Monthly Archives: October 2010

San Michael College – the Scam Continues

Not sure how much everyone knows about this college, but they have made threats to a number of students that we are accommodating. Each one of them have similar letters(all on a different style of headed paper). Each are given a fee to be paid by a certain date. No reciept was given when payment was made, and they have all been treatened (by letter) that if they do not pay their outstanding balance (over £1000) by the end of July, they will have their sponsorship revoked.

To top this, the students that have also got work have had their employers contacted by the school to say that they will have their sponsorship revoked. This has resulted in the students contemplating whether or not to go home or to fight this out (bearing in mind they never gave receipts to these students) with the help of a solicitor.

If I were to offer any advice to you people that are taking a course with this company, that seems to be more interested in taking your money than providing any education, is to get a receipt for EVERY payment you make.

The qualification provided by this college however does not sound like it is worth the paper is is printed on.

The courses are a 2 year course, but from all accounts seems that is being taken will not be a valid qualification by the end of this year, and so makes the second year a pointless excersies and a waste of money (which will no doubt not be refunded by the college).

So, be very very weary of this college and their poor practices.

One final note for everyone, the college is down as a registered charity, yet have only been so from June 2009. They had a very poor start, and got graded a B rating (eventually). If you want to learn anything, I suggest you choose a school that is not run by Nigerians, as they seem to have a reputation for doing the same thing worldwide, and seem to be quite good at it too… Yeas, scam artists.

Ask yourself this; was the agency that put you in touch with this school also run by Nigerians? If the answer is yes, then you’ll be ending up in the same situation as most the students in the city I live,that are all going to this college. That would be in rented accommodation that is not the agency’s to rent out, or even in abandoned houses that have no locks on the door. Getting moved from house to house in the middle of the night, and restricted from using the electric after a certain time.

In all this school and their associated agencies have got a lot to answer for. I hope that the UKBA also monitors this and looks into all the claims here, because if they do, the college will be removed from the school listings again (and hopefully on a permanent basis this time around).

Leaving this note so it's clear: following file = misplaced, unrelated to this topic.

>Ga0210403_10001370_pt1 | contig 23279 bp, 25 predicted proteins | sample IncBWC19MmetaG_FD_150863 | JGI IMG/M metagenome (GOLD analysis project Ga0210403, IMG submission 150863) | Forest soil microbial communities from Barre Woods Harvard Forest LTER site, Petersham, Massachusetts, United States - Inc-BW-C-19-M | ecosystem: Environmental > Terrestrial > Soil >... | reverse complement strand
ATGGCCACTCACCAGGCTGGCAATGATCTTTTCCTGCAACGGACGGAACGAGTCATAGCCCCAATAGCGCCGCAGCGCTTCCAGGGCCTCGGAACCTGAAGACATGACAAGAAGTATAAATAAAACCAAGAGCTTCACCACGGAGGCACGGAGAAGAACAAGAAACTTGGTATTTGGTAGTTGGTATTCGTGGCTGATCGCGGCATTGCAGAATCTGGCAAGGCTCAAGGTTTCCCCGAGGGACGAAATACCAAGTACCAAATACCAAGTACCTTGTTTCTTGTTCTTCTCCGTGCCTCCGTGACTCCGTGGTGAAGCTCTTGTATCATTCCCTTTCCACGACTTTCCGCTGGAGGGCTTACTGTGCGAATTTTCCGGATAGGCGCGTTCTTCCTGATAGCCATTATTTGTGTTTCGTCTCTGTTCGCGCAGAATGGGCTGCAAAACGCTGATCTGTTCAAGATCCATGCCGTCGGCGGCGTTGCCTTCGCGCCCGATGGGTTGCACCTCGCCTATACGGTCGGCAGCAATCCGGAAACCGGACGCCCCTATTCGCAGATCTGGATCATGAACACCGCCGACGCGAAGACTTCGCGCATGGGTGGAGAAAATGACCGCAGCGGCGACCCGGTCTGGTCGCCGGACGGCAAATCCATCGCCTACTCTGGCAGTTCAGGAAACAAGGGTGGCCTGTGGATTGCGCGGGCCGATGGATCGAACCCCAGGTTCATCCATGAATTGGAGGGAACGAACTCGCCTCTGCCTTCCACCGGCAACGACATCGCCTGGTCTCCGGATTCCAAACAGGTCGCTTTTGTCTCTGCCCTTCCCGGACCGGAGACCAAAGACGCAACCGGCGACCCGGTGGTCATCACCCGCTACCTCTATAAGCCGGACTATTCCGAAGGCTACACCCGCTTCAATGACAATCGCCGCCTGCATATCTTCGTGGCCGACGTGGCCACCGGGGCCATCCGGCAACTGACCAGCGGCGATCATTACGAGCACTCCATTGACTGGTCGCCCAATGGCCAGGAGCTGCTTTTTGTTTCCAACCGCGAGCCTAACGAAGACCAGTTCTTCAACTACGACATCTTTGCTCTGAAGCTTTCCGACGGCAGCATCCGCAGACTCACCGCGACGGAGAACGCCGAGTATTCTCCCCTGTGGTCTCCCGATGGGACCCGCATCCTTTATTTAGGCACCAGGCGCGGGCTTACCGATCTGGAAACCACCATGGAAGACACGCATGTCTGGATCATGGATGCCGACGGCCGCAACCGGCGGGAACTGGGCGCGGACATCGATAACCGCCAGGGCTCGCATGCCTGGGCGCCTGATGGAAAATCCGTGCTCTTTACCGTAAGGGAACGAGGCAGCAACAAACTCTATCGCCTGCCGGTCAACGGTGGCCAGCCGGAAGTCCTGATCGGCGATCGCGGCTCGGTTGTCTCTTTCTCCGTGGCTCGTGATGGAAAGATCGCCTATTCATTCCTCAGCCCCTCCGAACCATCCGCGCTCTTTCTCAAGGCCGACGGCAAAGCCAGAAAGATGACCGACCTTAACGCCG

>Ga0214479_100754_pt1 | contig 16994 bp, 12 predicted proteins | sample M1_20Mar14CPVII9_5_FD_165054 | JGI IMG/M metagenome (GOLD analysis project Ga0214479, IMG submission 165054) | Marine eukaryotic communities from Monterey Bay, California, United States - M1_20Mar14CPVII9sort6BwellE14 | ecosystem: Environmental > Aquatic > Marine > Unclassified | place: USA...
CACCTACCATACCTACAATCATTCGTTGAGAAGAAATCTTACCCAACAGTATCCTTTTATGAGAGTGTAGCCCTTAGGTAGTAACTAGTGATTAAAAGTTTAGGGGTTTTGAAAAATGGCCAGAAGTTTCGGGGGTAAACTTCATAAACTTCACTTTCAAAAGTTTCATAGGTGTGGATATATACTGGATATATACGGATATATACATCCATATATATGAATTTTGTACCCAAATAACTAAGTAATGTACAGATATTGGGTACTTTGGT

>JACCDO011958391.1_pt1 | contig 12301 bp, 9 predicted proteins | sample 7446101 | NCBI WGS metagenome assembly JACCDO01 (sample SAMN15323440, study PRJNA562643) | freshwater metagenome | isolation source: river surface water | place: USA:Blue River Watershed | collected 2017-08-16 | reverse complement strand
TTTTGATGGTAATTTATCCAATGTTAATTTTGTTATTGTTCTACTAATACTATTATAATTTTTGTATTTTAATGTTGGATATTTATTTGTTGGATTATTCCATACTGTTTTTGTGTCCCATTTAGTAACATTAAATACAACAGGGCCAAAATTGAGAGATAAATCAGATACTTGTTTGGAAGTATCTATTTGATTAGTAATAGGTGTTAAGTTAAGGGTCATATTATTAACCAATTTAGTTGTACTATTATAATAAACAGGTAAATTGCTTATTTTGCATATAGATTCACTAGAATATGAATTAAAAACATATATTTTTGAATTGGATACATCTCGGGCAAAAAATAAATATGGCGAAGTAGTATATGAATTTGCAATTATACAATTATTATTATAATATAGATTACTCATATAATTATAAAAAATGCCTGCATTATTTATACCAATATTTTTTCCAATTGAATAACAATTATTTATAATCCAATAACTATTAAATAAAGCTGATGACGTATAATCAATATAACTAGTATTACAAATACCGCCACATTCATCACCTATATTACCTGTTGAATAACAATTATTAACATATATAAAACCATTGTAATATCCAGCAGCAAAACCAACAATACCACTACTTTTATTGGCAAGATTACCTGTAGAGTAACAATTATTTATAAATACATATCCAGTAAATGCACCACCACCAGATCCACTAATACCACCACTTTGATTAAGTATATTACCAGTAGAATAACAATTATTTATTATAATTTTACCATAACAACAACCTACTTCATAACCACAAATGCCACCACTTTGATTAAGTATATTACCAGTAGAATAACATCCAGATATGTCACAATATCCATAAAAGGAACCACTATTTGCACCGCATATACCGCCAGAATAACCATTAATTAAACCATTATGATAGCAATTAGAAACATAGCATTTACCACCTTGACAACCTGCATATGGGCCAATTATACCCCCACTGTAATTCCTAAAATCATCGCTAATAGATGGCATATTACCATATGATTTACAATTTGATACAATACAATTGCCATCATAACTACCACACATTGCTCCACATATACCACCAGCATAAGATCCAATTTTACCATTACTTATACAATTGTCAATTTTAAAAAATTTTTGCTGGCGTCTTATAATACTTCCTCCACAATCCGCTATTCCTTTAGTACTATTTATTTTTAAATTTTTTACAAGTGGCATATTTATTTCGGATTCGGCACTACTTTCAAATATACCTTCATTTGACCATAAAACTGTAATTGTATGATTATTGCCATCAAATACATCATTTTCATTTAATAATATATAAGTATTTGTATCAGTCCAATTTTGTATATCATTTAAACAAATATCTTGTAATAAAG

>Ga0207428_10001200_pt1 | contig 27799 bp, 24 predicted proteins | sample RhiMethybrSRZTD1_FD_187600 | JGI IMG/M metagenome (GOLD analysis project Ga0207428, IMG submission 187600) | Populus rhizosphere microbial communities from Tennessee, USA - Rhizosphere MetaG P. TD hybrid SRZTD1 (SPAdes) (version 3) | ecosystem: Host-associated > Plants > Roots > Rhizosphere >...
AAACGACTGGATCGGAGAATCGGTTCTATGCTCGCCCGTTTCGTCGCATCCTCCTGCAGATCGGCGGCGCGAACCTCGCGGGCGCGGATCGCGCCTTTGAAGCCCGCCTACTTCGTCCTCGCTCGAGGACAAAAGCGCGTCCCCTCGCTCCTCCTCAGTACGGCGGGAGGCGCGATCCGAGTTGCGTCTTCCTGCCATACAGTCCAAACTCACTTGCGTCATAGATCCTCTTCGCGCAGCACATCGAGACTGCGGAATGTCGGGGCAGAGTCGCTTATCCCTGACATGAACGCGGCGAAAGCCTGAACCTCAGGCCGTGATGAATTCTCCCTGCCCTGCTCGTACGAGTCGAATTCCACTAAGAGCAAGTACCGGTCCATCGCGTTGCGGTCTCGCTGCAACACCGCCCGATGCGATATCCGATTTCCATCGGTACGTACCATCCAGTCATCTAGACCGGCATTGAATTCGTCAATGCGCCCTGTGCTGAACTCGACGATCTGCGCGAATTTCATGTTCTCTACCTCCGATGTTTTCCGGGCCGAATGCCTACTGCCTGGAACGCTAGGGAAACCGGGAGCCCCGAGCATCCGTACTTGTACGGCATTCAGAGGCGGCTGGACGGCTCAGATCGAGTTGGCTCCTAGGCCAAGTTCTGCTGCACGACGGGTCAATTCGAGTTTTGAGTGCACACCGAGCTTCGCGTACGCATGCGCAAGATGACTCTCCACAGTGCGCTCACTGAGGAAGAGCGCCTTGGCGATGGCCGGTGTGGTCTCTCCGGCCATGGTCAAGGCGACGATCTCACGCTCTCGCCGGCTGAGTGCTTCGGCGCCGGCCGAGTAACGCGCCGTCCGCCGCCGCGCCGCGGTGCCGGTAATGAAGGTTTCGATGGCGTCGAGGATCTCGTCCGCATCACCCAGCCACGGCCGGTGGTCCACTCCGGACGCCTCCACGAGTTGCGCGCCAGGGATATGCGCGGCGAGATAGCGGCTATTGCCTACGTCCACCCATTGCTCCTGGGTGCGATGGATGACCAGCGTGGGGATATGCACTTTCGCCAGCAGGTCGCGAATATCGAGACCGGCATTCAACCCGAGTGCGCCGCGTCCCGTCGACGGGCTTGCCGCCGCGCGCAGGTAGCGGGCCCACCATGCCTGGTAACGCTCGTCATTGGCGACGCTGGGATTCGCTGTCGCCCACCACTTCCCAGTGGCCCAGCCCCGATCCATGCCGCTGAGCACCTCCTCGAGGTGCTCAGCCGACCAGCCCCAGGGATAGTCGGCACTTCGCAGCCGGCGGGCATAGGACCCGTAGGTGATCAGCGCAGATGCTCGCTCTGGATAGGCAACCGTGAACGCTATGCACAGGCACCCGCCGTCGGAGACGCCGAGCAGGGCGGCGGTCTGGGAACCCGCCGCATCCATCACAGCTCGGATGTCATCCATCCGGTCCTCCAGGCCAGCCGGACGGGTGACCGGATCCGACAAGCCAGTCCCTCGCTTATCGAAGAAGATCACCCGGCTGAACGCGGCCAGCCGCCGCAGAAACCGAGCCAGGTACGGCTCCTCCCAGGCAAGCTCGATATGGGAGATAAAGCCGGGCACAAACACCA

This post was submitted by Richard.

Register of Tier 4 Sponsors – 27 October 2010

Differences against the Tier 4 Register 25 October 2010

From now on, Highly Trusted Sponsors will be dealt with on the Highly Trusted Sponsors List, whilst Tier 4 Sponsors Register posts will cover A-rated, B-rated and Trusted Sponsors.

The following schools and colleges were removed from the Register:


The following schools and colleges were added to the Register:

  • Arts Educational School London
  • Auckland College
  • Essex International College

Download the Register of Sponsors Tier4: 27 Oct 2010

33 Years Prison for Thames College London Fraudsters

Five people operating a bogus college and corrupt immigration advice firm were sentenced to 33 and a half years total detention, having been found guilty for conspiring to assist unlawful immigration and money-laundering offences.

Following an investigation by the UKBA immigration crime team, Syed Ahmed – a former barrister – was on trial for three weeks, where he was cleared on the money laundering charges but found guilty of conspiring to assist unlawful immigration. He was sentenced to eight and a half years.

Ahmed’s wife – Junjie Kao – was also involved, as well as another Chinese national, Wie Xing. Along with two Bangladeshi nationals – Khaled Mahmud and Tareq Mahmud – were given a total of 25 years by the judge.

Thames College London was nothing but a front, claiming to have sufficient premises to provide the courses they offered, but having none. Khaled Mahmud and Tareq Mahmud were responsible for running the college while Ahmed “worked” as a lecturer.

Operating a corrupt immigration company – Virgil Legal Services Ltd – the conspirators used Thames College London to issue entirely fake visa letters and other fraudulent documents,  which were used to secure UK student visas.

The scam paid twice for the conspirators, as they used their own corrupt immigration company – Virgil Legal Services Ltd – to process the visa applications for “students” of Thames College London. Upon serving a warrant, the UKBA team found £2.65 million in cash under a bed in a south-east London flat. Who knows how much more money has already left the college over the lifetime of the scam.

Commenting on the case, Hugh Ind, Director UKBA London and South East, said, “…this case shows, illegal immigration can be big business. This investigation and conviction demonstrates our determination to tackle those who commit organised immigration crime and bring the perpetrators to justice. We will continue to work with the police and other law enforcement partners to identify criminal activity and stamp out any abuses of the system.”